Hugh "Shuggie" Bain spends his 1980s childhood in public housing in Glasgow, Scotland. Thatcher's war on heavy industry has put husbands and sons out of work, and the city's notorious drugs epidemic is waiting in the wings. His mother Agnes is Shuggie's guiding light but a burden for his siblings. Dreaming of a house with its own front door and ordering happiness on credit as her husband philanders, Agnes keeps her pride by looking good but finds solace in drink. As she swings between alcoholic binges and sobriety, Agnes's addiction has the power to eclipse everyone close to her-- especially her beloved Shuggie. -- adapted from jacket
"One October morning, Laina gets the news that her brother was shot and killed by Boston cops. But what looks like a case of police brutality soon reveals something much stranger. Monsters are real. And they want everyone to know it. As creatures from myth and legend come out of the shadows, seeking safety through visibility, their emergence sets off a chain of seemingly unrelated events. Members of a local werewolf pack are threatened into silence. A professor follows a missing friend's trail of bread crumbs to a mysterious secret society. And a young boy with unique abilities seeks refuge in a pro-monster organization with secrets of its own. Meanwhile, more people start disappearing, suicides and hate crimes increase, and protests erupt globally, both for and against the monsters. At the center is a mystery no one thinks to ask: Why now? What has frightened the monsters out of the dark? The world will soon find out"--Dust jacket flap.
"Captain Eva Innocente and the crew of La Sirena Negra cruise the galaxy delivering small cargo for even smaller profits. When her sister Mari is kidnapped by The Fridge, a shadowy syndicate that holds people hostage in cryostasis, Eva must undergo a series of unpleasant, dangerous missions to pay the ransom. But Eva may lose her mind before she can raise the money. The ship's hold is full of psychic cats, an amorous fish-faced emperor wants her dead after she rejects his advances, and her sweet engineer is giving her a pesky case of feelings. The worse things get, the more she lies, raising suspicions and testing her loyalty to her found family. To free her sister, Eva will risk everything: her crew, her ship, and the life she's built on the ashes of her past misdeeds. But when the dominoes start to fall and she finds the real threat is greater than she imagined, she must decide whether to play it cool or burn it all down."--Provided by publisher.
"Brilliant, heartbreaking, tender, and highly original - poet Ocean Vuong's debut novel is a sweeping and shattering portrait of a family, and a testament to the redemptive power of storytelling. On Earth We're Briefly Gorgeous is a letter from a son to a mother who cannot read. Written when the speaker, Little Dog, is in his late twenties, the letter unearths a family's history that began before he was born--a history whose epicenter is rooted in Vietnam--and serves as a doorway into parts of his life his mother has never known, all of it leading to an unforgettable revelation. At once a witness to the fraught yet undeniable love between a single mother and her son, it is also a brutally honest exploration of race, class, and masculinity"-- Provided by publisher.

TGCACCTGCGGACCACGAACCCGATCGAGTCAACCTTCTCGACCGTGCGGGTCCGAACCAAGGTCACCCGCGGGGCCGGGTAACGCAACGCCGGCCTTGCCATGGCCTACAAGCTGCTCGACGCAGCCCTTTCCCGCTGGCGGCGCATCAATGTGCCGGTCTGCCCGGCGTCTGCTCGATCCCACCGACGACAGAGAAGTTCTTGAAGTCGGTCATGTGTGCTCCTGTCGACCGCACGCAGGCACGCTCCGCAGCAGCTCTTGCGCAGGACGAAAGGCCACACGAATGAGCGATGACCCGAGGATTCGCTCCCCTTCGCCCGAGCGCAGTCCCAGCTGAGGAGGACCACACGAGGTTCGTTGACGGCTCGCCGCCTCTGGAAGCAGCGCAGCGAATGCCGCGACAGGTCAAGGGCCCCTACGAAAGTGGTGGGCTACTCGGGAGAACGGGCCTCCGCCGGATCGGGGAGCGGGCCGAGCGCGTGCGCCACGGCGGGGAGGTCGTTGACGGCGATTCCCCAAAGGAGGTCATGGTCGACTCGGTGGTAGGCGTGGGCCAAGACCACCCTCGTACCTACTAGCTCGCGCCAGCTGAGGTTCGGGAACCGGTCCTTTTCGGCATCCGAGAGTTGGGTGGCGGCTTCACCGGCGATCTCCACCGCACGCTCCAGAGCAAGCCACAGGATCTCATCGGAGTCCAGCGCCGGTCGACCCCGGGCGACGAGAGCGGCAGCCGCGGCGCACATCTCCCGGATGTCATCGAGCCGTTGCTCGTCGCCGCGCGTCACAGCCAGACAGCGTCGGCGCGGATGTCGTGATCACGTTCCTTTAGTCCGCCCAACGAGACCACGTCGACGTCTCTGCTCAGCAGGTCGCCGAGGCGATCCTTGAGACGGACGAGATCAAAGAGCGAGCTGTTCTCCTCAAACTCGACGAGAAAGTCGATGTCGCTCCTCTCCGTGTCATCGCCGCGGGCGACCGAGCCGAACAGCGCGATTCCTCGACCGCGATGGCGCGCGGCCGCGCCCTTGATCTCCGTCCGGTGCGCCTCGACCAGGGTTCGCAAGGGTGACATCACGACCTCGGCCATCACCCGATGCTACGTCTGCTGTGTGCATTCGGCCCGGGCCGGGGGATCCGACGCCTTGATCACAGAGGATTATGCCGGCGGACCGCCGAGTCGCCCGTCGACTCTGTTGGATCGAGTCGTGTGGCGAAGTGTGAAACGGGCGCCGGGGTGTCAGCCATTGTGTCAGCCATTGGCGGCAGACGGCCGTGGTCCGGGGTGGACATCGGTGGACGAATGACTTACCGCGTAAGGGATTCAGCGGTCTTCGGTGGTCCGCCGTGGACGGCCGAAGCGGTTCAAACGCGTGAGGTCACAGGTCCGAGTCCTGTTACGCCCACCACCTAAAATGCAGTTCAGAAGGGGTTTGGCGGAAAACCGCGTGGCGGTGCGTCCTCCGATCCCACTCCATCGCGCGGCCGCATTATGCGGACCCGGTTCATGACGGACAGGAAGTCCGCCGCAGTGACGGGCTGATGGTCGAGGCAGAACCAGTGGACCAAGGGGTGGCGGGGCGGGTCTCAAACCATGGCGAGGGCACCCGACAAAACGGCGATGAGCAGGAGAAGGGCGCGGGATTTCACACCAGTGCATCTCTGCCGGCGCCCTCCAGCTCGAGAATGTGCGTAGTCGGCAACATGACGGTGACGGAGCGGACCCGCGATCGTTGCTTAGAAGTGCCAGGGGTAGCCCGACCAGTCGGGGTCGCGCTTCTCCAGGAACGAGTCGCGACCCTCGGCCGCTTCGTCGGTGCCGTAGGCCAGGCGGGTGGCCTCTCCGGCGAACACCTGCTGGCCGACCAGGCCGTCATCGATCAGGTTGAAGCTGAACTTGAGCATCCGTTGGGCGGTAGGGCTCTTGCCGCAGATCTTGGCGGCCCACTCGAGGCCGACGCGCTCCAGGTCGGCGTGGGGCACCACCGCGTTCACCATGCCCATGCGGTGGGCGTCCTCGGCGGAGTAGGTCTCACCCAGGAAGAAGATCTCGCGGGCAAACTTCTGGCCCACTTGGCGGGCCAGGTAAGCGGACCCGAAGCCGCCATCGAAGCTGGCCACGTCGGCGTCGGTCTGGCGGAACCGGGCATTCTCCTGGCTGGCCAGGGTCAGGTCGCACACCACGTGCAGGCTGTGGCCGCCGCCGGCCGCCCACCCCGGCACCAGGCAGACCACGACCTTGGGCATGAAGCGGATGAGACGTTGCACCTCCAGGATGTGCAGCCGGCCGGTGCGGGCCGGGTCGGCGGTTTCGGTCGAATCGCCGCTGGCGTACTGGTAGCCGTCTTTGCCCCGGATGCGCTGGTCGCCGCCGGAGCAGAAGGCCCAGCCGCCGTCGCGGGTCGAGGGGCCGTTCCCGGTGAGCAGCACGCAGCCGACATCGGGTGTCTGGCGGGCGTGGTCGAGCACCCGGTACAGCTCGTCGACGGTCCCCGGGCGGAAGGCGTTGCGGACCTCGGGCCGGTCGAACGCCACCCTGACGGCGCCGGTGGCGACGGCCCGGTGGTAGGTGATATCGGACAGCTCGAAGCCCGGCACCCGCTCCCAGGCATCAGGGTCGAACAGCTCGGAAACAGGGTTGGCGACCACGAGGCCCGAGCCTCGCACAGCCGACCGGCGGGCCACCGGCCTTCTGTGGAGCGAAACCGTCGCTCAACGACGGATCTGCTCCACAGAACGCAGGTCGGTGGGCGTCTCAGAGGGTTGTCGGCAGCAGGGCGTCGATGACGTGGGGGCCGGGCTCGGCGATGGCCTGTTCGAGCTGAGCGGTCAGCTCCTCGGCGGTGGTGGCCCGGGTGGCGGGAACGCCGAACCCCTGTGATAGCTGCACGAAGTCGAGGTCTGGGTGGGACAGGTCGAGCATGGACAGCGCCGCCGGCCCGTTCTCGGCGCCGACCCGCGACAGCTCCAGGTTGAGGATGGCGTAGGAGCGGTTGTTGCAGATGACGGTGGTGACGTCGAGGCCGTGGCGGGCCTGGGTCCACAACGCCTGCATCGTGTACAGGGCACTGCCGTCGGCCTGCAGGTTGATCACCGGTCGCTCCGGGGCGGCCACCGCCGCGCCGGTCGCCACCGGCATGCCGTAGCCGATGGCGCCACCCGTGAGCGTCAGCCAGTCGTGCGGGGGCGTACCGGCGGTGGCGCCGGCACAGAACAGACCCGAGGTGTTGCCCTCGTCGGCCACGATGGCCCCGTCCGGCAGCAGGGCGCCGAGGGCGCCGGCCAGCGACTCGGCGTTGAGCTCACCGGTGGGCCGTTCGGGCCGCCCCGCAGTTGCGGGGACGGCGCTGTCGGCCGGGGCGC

"The Elephant of Belfast chronicles a seven-month period of time when the Germans unexpectedly bombed Belfast, Northern Ireland, also known as the Belfast Blitz. Through the lens of the Bellevue Zoo and one of its zookeepers, twenty-year-old Hettie Quin, the novel animates how the war irrevocably impacted-and shaped the lives of Belfast's citizens in broad and intimate ways. In October 1940, Hettie meets Violet, a three-year-old Asian elephant arriving at the Belfast docks from Ceylon. Soon, she becomes Violet's dedicated zookeeper at the Bellevue Zoo. At the same time, Hettie continues to experience the grief related to the recent loss of her beloved older sister, Anna, and the abandonment of her father, Thomas, who left her mother, Rose. On April 15th , 1941, Belfast is attacked for five hours, with 674 bombs falling, and almost a thousand civilians being killed. During the bombings and its aftermath, Hettie does all that she can to save her elephant, and survive the destruction and escalating sectarian unrest of the city. Even though Hettie is still only twenty years old by the novel's end, she's aged at least a decade, her life and perspective transforming in tragic and unexpected ways. Taken altogether, The Elephant of Belfast reflects a complicated portrait of loss, grief, love, and resilience, and how the zoo and the city of Belfast suffered during these catastrophic attacks. At the narrative's heart is a changing relationship between a young woman and an elephant: At first, it seems that Hettie saves Violet, but in the end, Violet saves her"-- Provided by publisher.
"In a boarded-up house on a dead-end street at the edge of the wild Washington woods lives a family of three. A teenage girl who isn't allowed outside, not after last time. A man who drinks alone in front of his TV, trying to ignore the gaps in his memory. And a house cat who loves napping and reading the Bible. An unspeakable secret binds them together, but when a new neighbor moves in next door, what is buried out among the birch trees may come back to haunt them all"-- Provided by publisher.